We awoke to a lovely morning in Fury Cove. Our powerboat neighbors had already departed, but the sailing fleet was still in the anchorage. It looked like a good day to head north to Pruth Bay up Fitz Hugh Sound.
Another variation on my egg scramble holds us until dinner
A beautiful day -- all is great in Fury Cove
The famous beaches at Fury Cove
The contrast between sea, forest and sky continues to fascinate
We departed at a leisurely 9:45am, and went out through narrow Breaker Pass rather than leaving Cleve Island to starboard. Karen worked on editing previous blog entries while I took the helm.I chatted briefly with the BC Ferry Northern Explorer on its way to Prince Rupert, just to clear up that we would parallel his path until he was ahead of us and we could then turn behind him toward Calvert Island.
B.C Ferry Northern Explorer makes its way north
As we made our way up Fitz Hugh Sound, sighting two Dall’s porpoise frolicking along the way, the ferry suddenly did a 180 degree turn, about 5 miles ahead of us. He continued around until he was abeam the Sound and stopped dead in the water. We had no idea what he was doing…and are still uncertain.He was just abeam Addenbroke Lighthouse, and we saw a dinghy come charging out to the ferry, and a high speed dinghy from the ferry head off to the north, and we suspect that they rendezvoused out of our sight to exchange either crew or supplies. Very unusual…and that hard 180 degree turn certainly made it look like it was a last minute decision. Still, very fun to watch.
Addenbroke Lighthouse looks like a great place to be a light keeper
We continued on our way to Pruth, and as we turned into Kwakshua Channel, the winds and waves were more evident. We had decided to head to the end of the bay, where the Hakai Beach Institute is located, to see if we could pick up what is rumored to be free wi-fi so we could check email and post blog entries. There were 4 boats in the bay already, 2 sailing vessels, the Nordic Tug Sandpiper and a power boat from Bellingham, WA named Island Mist.We dropped the nook quite a ways back from the Institute’s docks and decided to head for shore to take the walk to West Beach, a true sandy beach on Pacific Ocean. Sandy beaches are hard to come by out here, most are made of shells at best!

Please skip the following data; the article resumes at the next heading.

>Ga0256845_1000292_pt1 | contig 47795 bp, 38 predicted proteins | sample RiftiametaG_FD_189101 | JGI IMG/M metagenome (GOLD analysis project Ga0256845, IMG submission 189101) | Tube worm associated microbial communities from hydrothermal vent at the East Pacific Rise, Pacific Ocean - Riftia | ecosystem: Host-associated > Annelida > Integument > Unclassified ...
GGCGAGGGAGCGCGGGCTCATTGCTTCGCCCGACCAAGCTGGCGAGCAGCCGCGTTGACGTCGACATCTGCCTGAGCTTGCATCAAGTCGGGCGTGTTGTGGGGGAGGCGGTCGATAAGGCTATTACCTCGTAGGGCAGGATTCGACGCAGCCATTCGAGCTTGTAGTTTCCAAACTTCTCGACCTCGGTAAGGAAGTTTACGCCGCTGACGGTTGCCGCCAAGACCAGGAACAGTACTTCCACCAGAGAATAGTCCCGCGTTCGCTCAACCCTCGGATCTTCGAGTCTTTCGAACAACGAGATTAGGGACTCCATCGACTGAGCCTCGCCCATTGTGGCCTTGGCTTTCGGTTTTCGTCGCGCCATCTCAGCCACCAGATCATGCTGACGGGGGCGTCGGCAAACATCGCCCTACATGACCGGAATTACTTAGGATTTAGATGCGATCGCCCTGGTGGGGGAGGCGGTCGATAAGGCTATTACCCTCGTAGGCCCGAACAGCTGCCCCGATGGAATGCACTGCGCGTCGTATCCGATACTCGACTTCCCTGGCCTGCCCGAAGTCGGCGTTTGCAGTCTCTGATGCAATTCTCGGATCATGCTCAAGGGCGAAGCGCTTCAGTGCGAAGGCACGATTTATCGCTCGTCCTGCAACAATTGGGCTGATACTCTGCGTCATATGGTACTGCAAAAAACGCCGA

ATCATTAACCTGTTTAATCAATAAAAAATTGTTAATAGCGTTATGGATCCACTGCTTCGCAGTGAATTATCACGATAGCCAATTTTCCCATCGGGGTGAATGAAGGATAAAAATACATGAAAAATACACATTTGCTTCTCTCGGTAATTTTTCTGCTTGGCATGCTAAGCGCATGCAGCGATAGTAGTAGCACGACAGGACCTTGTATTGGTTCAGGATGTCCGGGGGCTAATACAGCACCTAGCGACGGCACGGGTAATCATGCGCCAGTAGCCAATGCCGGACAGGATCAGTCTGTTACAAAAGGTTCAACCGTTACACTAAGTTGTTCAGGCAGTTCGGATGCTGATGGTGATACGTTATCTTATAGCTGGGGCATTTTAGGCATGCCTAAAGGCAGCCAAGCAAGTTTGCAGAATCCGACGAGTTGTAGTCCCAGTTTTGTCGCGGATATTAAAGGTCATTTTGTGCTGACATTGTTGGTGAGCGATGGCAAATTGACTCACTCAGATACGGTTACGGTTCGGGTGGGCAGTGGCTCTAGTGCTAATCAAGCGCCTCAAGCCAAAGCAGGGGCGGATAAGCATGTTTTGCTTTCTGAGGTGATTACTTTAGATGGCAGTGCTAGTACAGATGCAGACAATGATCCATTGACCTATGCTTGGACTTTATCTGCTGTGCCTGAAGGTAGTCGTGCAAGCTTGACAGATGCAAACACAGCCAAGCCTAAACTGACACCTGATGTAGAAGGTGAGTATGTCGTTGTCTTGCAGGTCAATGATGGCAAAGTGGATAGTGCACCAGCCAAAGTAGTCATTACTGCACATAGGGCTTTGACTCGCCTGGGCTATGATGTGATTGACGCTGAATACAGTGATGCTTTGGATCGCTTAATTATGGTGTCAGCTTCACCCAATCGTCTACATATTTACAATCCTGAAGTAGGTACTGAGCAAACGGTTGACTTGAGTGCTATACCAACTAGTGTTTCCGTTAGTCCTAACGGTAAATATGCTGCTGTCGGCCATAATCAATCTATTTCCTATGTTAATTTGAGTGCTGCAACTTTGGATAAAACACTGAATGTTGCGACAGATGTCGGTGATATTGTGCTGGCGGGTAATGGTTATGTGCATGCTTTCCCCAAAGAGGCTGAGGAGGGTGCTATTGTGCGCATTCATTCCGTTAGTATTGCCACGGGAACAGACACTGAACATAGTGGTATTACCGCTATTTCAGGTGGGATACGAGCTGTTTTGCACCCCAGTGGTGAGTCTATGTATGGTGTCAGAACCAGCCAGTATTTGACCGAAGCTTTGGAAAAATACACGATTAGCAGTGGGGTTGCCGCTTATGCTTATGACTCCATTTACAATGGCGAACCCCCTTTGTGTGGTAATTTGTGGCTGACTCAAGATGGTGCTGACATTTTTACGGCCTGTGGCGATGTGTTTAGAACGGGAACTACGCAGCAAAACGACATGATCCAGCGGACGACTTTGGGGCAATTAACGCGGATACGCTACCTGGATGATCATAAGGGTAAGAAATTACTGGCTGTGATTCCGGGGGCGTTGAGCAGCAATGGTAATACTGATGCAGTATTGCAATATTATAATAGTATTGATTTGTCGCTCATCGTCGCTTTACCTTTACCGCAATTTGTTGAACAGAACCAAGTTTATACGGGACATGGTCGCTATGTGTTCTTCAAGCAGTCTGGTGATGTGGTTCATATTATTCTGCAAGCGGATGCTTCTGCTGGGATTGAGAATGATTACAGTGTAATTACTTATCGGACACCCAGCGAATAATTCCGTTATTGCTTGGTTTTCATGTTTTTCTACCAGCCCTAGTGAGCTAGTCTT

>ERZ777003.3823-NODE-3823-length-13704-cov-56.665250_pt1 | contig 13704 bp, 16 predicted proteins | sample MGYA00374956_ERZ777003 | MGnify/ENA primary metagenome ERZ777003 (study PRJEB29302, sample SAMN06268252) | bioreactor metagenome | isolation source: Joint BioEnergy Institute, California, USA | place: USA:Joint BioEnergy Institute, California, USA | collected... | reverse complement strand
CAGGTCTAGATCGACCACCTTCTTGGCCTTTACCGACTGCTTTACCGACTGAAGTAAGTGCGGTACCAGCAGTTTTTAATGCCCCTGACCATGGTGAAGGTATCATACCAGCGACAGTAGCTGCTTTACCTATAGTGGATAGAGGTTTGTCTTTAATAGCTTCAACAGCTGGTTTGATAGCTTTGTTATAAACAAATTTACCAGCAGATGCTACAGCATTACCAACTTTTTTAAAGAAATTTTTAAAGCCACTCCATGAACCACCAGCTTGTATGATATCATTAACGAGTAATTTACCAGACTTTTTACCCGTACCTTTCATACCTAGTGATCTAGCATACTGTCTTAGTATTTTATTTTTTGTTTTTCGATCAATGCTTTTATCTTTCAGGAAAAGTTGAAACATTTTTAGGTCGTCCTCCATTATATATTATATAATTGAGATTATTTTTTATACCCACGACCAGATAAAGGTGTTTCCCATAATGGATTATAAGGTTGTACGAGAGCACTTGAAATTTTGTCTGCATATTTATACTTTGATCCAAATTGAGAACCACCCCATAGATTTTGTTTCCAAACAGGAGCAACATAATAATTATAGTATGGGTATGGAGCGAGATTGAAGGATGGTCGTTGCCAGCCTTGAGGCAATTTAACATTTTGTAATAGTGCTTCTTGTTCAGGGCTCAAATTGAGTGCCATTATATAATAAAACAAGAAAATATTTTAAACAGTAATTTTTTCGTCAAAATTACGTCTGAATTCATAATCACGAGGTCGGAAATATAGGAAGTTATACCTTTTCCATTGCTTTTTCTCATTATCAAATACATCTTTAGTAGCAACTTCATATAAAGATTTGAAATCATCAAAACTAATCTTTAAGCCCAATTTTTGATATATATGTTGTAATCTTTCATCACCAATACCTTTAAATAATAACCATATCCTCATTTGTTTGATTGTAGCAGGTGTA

The docks were super, and we tied up our dinghy and chatted with some Institute staff who were waiting on a float plane to take them to Port Hardy. They said the Institute was privately owned by 2 well-off scientists who wanted to create an ecological center and attract lots of scientists to come and study. They apparently bought the place from the previous owners who ran it as a high end fishing resort. The entire property is 215 acres, and has numerous buildings: welcome center, two lodges, staff housing, and a hard hat area with lots of equipment. Seems pretty self-sufficient, and was being very well landscaped when we arrived.
Karen greets and is greeted by some of the staff waiting for the float plane
Pretty nice facilities at the Hakai Beach Institute
The view of Pruth Bay from the Hakai Beach Institute
The walk to West Beach was super, flat and fairly short through the forest. You could hear the sound of breaking waves before emerging from the forest on to a very large and flat sand beach, reminiscent of the beaches we saw at Cannon Beach, OR (without the tall towering rocks).
Along our walk to the beach we found new life cascading down from an old-growth downed cedar
Bob's ready for action. The next photo awaits.
Instead the view oceanward was framed by several islets. We went for a long walk in hard sand, Karen looking for shells and other treasures while I took pictures. We walked to the south end and spent time in some rock cliff formations checking out tidal pools full of interesting creatures, including these odd green sea cucumber or sea anemone type critters.
What a beach!
It was completely sunny, warm and so beautiful, it was hard to believe that we were at the beach in the sun and yet could see snow-capped mountains when we turned back toward the head of Pruth Bay.
Beach, forest, snow-capped mountains. You'll find this nowhere else.
A group of kayakers from Bella Coola were on some sort of trip, and were camping on the beach. This was a huge camp, and these teens seemed as if they were having a lot of fun.
Weekend at the beach and kayaking day trips
Nature is an amazing artist
Karen looks through the wave cut granite
Sea star is such a perfect name for this critter
We saw the trailhead to North Beach, but were ready to head back to the boat. Next time, we’ll mountain goat our way to North Beach as well. This is a jewel of a stop, and definitely a must do in sunny weather.
Along the path to the beach, someone with a sense of humor created this long art. We call him “Stumpy”
As we headed back to the docks, we met the couple who own Island Mist, Frank and Margo. They recognized our boat, Alaskan Dream, as having been previously Samaria, owned by “slip neighbors” of theirs in Bellingham. It is a really small world. They boat for the season, and Frank was born in Petersburg, AK with a brother who lives north of Craig. They were really nice and quite happy to see Samaria again.
Back at Alaskan Dream, we uncapped two beers and sat up on the fly bridge to look at the lovely view. Two more boats arrived and the Nordic Tug left, making for 5 boats in the bay plus us. A veritable crowd for this time of year!
Herb garden on the Nordic Tug
I made pizza again, this time with some sweet sausage and red peppers as well as the flank steak, gorgonzola cheese and balsamic glaze. This is Karen’s favorite meal, and she was happy to have it two days in a row, which was necessary because I made enough dough for two pizzas the night before.
Another variation of my pizza recipe
We wound down watching 2 more episodes of The Good Wife, and headed off for a peaceful night’s sleep.
The sun starts to set on Island Mist in Pruth Bay